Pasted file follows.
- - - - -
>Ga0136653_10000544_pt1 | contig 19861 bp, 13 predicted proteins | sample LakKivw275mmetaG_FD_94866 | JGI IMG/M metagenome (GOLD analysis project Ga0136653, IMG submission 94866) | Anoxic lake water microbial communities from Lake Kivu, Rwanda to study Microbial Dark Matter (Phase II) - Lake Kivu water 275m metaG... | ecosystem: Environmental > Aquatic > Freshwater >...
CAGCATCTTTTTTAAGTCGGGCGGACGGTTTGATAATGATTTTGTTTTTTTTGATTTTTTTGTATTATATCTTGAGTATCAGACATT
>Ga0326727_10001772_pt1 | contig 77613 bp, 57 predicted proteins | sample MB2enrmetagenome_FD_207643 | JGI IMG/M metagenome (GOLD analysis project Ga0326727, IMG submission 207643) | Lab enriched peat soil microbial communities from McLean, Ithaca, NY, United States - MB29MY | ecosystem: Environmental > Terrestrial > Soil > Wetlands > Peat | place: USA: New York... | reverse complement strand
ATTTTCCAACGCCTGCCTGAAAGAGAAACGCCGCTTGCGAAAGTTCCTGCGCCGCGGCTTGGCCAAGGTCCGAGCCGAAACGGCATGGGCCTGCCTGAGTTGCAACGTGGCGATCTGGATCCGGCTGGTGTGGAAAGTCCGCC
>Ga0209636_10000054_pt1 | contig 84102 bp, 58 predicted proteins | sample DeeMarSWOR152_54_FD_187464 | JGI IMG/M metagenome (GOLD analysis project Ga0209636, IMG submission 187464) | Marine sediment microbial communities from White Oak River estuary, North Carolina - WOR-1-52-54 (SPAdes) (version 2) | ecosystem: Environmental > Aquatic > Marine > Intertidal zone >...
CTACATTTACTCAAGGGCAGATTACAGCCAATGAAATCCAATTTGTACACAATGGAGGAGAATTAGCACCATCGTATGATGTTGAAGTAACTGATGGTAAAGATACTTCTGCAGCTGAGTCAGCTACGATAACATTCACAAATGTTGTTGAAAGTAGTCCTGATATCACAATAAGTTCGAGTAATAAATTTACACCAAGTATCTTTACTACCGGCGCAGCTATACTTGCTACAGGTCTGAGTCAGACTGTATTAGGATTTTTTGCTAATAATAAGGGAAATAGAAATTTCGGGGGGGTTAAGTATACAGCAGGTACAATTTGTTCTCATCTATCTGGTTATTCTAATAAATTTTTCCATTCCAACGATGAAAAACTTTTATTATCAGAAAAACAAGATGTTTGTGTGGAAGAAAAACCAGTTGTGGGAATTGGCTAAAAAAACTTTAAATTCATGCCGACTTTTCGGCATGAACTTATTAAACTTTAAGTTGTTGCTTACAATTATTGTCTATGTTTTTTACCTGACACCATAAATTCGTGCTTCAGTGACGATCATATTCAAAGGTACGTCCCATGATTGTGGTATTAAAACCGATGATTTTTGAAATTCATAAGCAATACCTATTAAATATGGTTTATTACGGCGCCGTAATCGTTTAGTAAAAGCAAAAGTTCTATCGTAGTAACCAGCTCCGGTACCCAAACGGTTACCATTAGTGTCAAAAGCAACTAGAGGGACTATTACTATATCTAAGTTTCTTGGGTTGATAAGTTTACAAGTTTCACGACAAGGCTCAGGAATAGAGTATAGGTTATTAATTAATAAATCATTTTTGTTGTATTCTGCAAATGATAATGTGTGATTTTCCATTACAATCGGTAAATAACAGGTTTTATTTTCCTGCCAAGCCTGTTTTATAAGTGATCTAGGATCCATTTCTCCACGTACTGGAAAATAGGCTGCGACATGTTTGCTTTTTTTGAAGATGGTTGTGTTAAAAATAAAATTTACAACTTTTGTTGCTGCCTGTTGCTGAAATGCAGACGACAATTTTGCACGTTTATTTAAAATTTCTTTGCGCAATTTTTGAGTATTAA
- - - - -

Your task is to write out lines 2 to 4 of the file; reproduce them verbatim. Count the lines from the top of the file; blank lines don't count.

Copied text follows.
CAGCATCTTTTTTAAGTCGGGCGGACGGTTTGATAATGATTTTGTTTTTTTTGATTTTTTTGTATTATATCTTGAGTATCAGACATT
>Ga0326727_10001772_pt1 | contig 77613 bp, 57 predicted proteins | sample MB2enrmetagenome_FD_207643 | JGI IMG/M metagenome (GOLD analysis project Ga0326727, IMG submission 207643) | Lab enriched peat soil microbial communities from McLean, Ithaca, NY, United States - MB29MY | ecosystem: Environmental > Terrestrial > Soil > Wetlands > Peat | place: USA: New York... | reverse complement strand
ATTTTCCAACGCCTGCCTGAAAGAGAAACGCCGCTTGCGAAAGTTCCTGCGCCGCGGCTTGGCCAAGGTCCGAGCCGAAACGGCATGGGCCTGCCTGAGTTGCAACGTGGCGATCTGGATCCGGCTGGTGTGGAAAGTCCGCC